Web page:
Recent developments In embedding numerical optimization procedures with linear and nonlinear solvers within a spreadsheet environment have greatly enhanced the use of these tools for teaching chemical process design and process integration. Student skills with respect to these topics are usually gained by complex and expensive modular simulators, e.g. ASPEN Plus® or algebraic tools such as GAMS® or AMPL®. However, modular simulators have a significant learning curve, and algebraic modeling languages are usually ignored once students commence careers. This paper demonstrates how the Solver feature of the Excel® spreadsheet is used for the optimization of several chemical engineering systems, including pollution prevention problems and mass-exchange networks. Three nonlinear problems are examined; the (a) recovery of benzene from a gaseous emission; (b) design of a chemical reactor network; and (c) solution of material balances in the production of vinyl chloride from ethylene. Dephenolization of aqueous wastes is presented as a linear case. The ease with which these and similar process problems can be formulated and solved within the Excel® environment constitutes a major step towards teaching practical optimization and design concepts for university students.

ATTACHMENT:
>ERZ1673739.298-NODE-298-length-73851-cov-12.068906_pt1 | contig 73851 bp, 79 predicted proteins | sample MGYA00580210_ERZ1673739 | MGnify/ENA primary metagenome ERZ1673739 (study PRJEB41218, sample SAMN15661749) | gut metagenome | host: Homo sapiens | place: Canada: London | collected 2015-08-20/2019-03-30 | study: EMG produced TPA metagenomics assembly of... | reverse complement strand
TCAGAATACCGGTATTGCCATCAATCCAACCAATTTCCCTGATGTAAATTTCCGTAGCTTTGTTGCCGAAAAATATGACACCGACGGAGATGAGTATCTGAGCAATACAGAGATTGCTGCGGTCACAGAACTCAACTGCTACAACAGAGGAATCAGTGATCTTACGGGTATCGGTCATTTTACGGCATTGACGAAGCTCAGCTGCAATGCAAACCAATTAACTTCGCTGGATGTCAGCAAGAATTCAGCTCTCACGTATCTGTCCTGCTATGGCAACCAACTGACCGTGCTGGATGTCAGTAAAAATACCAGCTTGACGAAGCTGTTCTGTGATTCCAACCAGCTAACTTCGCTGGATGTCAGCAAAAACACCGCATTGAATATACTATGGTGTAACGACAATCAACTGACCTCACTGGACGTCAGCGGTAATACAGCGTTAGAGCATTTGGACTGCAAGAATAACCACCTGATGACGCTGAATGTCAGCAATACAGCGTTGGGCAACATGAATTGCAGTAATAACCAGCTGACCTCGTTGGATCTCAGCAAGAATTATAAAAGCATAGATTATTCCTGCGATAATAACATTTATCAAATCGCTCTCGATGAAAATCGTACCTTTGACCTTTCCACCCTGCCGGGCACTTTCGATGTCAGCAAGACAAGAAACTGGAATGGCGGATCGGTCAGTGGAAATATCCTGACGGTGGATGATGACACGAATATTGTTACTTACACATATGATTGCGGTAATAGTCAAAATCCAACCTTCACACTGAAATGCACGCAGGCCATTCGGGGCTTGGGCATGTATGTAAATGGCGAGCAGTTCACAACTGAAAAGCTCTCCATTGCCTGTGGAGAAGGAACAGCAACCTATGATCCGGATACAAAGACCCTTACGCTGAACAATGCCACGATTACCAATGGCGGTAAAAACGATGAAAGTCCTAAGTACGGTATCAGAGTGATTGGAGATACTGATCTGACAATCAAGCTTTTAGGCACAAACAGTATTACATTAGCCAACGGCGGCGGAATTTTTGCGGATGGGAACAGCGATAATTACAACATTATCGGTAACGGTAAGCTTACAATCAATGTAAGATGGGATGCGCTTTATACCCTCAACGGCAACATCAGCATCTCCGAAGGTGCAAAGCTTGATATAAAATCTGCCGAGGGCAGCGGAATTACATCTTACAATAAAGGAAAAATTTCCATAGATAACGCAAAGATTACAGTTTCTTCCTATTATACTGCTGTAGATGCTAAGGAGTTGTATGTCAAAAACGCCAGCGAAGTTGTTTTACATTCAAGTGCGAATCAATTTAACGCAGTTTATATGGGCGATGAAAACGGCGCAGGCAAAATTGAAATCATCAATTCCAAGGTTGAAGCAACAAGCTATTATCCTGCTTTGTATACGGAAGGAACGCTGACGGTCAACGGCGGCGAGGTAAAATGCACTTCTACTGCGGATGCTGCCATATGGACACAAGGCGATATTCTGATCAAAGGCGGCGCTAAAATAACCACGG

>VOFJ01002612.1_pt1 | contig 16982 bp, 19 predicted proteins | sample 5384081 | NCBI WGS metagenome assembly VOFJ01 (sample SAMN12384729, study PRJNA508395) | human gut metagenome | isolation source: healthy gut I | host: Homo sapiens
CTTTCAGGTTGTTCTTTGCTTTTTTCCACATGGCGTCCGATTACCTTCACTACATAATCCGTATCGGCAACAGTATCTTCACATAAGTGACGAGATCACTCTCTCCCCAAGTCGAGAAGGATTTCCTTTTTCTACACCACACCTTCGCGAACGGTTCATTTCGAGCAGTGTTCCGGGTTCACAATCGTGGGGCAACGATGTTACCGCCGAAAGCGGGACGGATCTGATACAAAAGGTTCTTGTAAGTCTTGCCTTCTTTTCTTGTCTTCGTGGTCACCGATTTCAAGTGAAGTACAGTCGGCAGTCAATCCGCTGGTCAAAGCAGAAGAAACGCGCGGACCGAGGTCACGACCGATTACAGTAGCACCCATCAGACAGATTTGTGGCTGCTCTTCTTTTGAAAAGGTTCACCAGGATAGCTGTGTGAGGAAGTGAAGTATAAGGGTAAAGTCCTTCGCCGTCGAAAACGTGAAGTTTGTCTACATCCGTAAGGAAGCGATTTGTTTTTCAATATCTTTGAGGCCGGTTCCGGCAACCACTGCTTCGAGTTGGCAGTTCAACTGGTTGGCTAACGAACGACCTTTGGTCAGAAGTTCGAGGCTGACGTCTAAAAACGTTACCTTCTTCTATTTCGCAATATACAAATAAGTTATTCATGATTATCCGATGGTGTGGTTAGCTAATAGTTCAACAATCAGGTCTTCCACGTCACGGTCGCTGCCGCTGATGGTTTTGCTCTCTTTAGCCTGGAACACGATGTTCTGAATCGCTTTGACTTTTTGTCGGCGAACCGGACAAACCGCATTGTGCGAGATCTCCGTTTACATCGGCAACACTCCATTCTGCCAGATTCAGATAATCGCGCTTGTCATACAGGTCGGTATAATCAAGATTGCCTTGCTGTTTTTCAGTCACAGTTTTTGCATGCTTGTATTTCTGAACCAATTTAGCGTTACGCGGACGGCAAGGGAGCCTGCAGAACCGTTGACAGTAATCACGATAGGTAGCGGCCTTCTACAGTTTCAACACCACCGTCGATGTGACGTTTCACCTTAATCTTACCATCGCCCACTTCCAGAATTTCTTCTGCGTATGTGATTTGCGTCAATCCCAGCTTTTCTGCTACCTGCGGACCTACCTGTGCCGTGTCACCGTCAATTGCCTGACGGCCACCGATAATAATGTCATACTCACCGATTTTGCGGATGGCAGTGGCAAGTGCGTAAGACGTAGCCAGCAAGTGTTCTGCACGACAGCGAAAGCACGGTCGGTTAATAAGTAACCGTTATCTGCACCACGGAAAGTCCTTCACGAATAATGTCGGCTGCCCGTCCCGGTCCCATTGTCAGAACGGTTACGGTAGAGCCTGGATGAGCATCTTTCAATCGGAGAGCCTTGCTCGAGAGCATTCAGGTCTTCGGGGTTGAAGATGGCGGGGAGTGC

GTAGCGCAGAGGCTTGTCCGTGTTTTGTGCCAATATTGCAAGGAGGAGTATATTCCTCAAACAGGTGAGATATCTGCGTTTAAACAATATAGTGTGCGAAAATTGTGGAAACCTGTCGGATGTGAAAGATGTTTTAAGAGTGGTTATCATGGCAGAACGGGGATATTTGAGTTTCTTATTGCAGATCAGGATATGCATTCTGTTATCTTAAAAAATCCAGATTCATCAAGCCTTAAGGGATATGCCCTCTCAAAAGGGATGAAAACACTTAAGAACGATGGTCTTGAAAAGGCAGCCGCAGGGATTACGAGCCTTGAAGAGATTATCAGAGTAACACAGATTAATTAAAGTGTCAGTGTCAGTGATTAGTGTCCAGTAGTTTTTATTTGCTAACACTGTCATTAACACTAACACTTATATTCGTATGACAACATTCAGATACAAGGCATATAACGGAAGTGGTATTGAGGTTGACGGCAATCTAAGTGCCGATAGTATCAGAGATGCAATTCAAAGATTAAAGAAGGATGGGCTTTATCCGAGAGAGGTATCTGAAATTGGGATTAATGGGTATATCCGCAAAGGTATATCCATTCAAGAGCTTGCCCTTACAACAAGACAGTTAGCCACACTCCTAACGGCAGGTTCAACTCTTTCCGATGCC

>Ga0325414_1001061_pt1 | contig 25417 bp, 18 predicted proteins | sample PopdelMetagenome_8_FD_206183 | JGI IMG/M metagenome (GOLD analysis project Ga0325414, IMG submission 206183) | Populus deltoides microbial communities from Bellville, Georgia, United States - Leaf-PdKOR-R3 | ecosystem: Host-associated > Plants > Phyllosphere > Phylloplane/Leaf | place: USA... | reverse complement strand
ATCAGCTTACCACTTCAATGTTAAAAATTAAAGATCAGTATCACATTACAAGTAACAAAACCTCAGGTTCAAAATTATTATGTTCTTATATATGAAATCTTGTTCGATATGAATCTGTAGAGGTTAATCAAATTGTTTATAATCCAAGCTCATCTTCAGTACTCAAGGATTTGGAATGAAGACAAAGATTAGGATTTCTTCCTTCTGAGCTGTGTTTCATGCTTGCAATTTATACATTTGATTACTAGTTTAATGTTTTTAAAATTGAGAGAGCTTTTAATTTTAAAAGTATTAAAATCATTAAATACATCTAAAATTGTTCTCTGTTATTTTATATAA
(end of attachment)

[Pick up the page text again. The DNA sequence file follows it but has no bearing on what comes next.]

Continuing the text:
|Original language||English (US)|
|Number of pages||11|
|Journal||International Journal of Engineering Education|
|State||Published - Dec 17 2004|
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